There are phones like the Jitterbug J and the DoroPhoneEasy 410 that are specifically designed for seniors, but there are also supersimple phones that could be seen as senior-friendly. The Pantech Breeze and the Breeze II, for example, are both really easy to use, with large fonts as well as big buttons. Pantech continues this trend with the Pantech Ease, which promises to be the most user-friendly touch-screen messaging phone on the market.
Though we do think you need some technological savvy to operate the phone, we do agree it's an extremely easy phone to navigate and use. If you get tired of the very simple Easy mode, you can also toggle on Advanced mode for a more customizable experience. Specialized features like a pedometer, a readout mode, a voice mode, and a pill reminder add to its whole-family appeal. The Pantech Ease is available for $69.99 from AT&T Wireless.
The Pantech Ease has the familiar look of most touch-screen messaging phones, with the long oval front and horizontal QWERTY keyboard. Yet, we find it a little more attractive than most because of its ergonomic and stylish design. Measuring 4.48 inches long by 2.28 inches wide by 0.56 inch thick, the Ease looks a lot like an elongated Pursuit. It has a nice sporty stripe along its border, and the rounded corners and textured back plate give the phone a solid and secure feel in the hand. The Ease is rather heavy at 4.86 ounces.
One of the highlights of the Ease is easily its 3.2-inch QVGA display. It has beautifully vibrant and colorful graphics, thanks to the 262,000-color support and 240x400-pixel resolution. We also like that you can bump up the font size to Very Large, which is great for those with bad eyesight. You can adjust the backlight time, the brightness, the color of the menu theme, the lock screen background graphic, and, of course, the wallpaper.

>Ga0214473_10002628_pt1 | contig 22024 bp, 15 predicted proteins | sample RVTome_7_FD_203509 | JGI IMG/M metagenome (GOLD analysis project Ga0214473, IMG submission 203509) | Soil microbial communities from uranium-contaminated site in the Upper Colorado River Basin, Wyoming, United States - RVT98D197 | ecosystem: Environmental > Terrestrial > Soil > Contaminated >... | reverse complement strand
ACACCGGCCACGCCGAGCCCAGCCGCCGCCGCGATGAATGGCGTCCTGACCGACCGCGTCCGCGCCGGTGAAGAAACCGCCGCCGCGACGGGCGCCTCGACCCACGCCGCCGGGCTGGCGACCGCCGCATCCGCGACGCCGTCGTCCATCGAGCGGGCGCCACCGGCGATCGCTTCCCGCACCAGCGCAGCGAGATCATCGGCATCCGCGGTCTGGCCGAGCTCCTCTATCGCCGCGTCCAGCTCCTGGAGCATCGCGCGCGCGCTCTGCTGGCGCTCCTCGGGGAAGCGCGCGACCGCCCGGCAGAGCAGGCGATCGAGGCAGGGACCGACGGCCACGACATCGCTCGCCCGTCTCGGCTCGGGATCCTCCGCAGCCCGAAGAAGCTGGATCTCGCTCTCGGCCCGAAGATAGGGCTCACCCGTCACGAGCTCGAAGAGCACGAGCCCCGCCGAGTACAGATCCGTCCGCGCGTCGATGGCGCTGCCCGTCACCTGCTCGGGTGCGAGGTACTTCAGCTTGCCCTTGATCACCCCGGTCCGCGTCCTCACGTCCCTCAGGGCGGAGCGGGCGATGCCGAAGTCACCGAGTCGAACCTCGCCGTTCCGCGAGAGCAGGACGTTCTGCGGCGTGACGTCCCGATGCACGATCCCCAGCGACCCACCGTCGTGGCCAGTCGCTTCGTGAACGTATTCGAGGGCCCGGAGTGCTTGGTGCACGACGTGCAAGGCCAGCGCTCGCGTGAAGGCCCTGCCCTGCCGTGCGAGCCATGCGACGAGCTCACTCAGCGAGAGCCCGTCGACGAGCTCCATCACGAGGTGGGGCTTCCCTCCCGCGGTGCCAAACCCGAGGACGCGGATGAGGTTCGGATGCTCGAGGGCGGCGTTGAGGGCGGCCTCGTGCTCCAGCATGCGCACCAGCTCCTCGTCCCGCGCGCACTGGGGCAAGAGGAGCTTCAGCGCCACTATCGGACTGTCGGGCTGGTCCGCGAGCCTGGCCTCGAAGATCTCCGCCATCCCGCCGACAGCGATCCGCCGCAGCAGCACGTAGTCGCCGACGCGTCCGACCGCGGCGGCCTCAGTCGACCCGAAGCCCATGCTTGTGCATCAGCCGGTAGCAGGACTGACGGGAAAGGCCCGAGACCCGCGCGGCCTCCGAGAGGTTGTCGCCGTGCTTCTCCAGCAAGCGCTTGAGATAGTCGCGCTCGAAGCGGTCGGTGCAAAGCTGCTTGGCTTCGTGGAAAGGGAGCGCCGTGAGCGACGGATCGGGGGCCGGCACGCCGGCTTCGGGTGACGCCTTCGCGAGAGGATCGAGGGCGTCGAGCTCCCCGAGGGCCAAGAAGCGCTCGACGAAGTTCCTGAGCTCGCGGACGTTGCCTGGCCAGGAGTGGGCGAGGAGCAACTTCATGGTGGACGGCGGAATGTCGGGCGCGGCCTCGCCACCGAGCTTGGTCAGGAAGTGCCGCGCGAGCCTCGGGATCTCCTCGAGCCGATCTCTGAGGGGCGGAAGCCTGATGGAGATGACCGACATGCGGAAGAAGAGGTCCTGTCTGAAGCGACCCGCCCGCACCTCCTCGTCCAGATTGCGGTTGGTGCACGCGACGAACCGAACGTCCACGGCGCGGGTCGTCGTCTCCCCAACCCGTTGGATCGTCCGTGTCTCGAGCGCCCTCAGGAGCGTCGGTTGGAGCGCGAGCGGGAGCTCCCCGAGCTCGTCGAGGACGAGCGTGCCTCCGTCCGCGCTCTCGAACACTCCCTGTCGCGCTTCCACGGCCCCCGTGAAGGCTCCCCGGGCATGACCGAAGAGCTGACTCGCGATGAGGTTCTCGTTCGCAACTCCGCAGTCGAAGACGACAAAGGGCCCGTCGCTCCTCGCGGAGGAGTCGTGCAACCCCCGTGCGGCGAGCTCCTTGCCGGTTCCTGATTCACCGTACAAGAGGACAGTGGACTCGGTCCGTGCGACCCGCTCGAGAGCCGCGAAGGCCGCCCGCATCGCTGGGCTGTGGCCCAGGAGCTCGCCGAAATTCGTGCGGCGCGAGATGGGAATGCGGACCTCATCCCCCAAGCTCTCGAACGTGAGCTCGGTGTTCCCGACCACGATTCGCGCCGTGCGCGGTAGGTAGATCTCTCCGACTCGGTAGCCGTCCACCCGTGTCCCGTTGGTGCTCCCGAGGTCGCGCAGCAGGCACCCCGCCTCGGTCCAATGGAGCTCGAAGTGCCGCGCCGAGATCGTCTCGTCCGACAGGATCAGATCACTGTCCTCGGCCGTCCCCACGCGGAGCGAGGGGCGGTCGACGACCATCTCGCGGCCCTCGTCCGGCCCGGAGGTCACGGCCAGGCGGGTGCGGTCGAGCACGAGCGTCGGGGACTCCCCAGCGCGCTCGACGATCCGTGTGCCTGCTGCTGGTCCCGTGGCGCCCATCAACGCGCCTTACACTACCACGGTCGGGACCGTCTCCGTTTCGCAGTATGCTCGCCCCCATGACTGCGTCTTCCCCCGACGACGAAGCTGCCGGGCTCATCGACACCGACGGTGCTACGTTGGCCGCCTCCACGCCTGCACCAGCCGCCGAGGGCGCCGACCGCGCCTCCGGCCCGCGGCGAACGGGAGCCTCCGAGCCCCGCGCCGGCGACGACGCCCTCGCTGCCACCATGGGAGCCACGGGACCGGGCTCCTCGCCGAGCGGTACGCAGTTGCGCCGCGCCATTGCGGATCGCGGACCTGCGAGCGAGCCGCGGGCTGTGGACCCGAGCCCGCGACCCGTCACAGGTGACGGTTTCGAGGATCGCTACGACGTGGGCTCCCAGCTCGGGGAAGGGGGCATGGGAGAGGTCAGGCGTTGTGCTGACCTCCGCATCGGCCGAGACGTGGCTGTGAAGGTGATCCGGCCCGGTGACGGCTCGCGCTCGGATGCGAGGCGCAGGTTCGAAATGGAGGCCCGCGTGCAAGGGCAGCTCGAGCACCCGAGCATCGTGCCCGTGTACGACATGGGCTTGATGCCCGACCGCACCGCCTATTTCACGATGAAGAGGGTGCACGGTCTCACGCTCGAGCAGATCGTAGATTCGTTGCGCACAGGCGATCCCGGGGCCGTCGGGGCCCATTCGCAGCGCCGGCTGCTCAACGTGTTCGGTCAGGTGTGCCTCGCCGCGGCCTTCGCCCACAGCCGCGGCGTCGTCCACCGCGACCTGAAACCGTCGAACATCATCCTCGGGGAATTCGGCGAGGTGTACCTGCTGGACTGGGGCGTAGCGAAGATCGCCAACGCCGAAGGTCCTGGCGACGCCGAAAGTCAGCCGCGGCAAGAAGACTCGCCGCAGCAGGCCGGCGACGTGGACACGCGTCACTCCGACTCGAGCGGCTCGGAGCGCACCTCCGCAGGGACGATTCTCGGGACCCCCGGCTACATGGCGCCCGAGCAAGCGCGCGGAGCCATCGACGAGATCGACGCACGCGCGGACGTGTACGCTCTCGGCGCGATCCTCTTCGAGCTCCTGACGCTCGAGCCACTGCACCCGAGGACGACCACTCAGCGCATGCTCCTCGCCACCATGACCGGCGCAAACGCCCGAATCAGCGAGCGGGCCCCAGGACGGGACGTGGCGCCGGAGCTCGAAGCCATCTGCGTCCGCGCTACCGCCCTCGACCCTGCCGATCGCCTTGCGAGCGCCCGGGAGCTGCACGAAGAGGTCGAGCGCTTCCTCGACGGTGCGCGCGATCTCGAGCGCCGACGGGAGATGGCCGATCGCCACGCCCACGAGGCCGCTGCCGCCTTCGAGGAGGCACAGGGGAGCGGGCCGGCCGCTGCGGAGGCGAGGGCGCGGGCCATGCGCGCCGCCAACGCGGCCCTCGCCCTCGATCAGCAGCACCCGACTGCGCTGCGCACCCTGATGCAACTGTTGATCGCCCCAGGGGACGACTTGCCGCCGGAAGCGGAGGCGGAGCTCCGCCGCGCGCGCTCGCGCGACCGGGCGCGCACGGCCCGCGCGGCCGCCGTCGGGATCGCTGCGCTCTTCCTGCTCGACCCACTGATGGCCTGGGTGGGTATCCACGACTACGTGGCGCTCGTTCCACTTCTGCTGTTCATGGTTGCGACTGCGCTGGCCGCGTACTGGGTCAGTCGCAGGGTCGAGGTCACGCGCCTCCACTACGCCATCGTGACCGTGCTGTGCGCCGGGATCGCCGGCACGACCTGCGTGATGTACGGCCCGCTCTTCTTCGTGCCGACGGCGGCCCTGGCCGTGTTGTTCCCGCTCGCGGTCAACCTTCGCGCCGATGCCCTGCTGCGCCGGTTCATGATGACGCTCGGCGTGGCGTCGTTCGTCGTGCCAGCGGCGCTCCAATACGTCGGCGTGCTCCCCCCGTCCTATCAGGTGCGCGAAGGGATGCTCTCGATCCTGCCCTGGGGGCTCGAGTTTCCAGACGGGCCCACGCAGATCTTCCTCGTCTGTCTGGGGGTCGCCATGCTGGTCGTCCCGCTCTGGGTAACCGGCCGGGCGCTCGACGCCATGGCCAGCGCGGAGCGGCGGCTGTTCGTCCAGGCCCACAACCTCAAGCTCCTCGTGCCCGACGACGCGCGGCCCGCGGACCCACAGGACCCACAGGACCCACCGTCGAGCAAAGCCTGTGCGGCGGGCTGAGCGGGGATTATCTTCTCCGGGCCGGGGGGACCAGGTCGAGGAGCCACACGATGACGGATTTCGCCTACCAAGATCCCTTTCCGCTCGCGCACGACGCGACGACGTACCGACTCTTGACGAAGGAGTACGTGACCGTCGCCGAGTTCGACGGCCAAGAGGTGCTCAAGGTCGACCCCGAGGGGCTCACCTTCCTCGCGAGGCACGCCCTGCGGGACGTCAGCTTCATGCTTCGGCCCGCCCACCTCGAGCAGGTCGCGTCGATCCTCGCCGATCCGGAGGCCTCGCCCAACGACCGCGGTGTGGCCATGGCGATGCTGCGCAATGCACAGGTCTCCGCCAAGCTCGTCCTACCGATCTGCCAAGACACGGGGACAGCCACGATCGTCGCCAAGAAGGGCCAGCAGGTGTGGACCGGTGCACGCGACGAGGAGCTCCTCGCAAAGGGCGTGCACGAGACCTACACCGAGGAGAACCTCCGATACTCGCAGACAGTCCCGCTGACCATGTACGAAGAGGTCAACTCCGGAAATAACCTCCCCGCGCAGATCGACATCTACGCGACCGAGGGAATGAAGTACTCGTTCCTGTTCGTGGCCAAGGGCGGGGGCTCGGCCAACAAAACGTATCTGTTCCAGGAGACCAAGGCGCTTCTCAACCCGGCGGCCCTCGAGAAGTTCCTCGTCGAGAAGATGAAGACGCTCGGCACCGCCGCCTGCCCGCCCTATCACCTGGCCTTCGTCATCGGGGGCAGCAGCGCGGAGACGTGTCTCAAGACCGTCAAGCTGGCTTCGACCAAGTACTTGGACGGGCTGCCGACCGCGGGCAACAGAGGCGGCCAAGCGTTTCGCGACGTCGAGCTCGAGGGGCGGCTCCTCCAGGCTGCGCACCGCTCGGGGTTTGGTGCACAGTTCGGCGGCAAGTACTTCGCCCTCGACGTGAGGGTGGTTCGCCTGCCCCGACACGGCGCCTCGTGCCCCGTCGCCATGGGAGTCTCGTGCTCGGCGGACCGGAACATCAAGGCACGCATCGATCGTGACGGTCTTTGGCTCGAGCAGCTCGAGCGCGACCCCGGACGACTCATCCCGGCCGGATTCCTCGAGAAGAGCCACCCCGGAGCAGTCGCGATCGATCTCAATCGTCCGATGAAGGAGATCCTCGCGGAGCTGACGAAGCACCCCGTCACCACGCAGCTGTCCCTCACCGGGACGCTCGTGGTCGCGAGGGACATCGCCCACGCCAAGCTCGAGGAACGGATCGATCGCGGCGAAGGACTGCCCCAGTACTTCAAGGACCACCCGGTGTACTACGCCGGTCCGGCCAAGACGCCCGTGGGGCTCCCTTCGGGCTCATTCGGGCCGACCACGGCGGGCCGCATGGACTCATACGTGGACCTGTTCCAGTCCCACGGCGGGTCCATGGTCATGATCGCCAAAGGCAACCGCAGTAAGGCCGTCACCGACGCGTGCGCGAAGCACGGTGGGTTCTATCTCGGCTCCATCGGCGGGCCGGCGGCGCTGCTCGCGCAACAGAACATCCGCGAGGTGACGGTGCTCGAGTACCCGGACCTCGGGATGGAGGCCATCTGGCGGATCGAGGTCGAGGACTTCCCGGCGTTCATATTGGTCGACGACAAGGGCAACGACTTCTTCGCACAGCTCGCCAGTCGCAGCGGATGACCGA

The Ease has two different interfaces: Easy mode and Advanced mode. Easy mode lays out the phone in a very simple fashion; you only get one home screen, and at the bottom of the home screen you only get two shortcuts, one to the phone dialer, and one to the main menu. The main menu itself is laid out in a straightforward list format, and we find the font to be larger as well. Some of the phone's features--like the mobile music app, instant messenger, mobile video, and most of the social-networking apps like Facebook and MySpace--are not accessible from the Easy Mode menu.
It sounds as if the Easy Mode is rather lacking, but the upside to this basic interface, however, is that it's incredibly easy and intuitive to navigate the phone. We can see touch-screen novices picking up the phone and knowing how to use it by just tapping around.
As for the Advanced mode, it has an interface that is downright identical to the Pursuit. You get three different home screens, two of which are customizable--one for your favorite applications, and one for your favorite contacts. Along the bottom row of the home screen are shortcuts to the phone dialer, the contacts list, the message in-box, and the main menu. The main menu itself is arranged in a slightly more complicated grid style.
Another great feature of the touch screen is that it is capacitive, which translates to a very quick and responsive display. Indeed, we were able to zip through menus and lists with hardly any hesitation. There is also no need for a calibration wizard, because the finger taps are just that accurate right off the bat. You can also add touch feedback with vibration and sound and adjust the intensity and volume of each, but we didn't find that to be absolutely necessary.
The virtual phone dialer has a large number keypad with a roomy area for display digits, and it has quick shortcuts to the contacts list and Recent Calls history. For text messaging, you are free to use the T9 keypad, but we would prefer to use the actual physical keyboard. In fact, if you are in Easy mode, the phone forces you to slide open the phone to type out a message.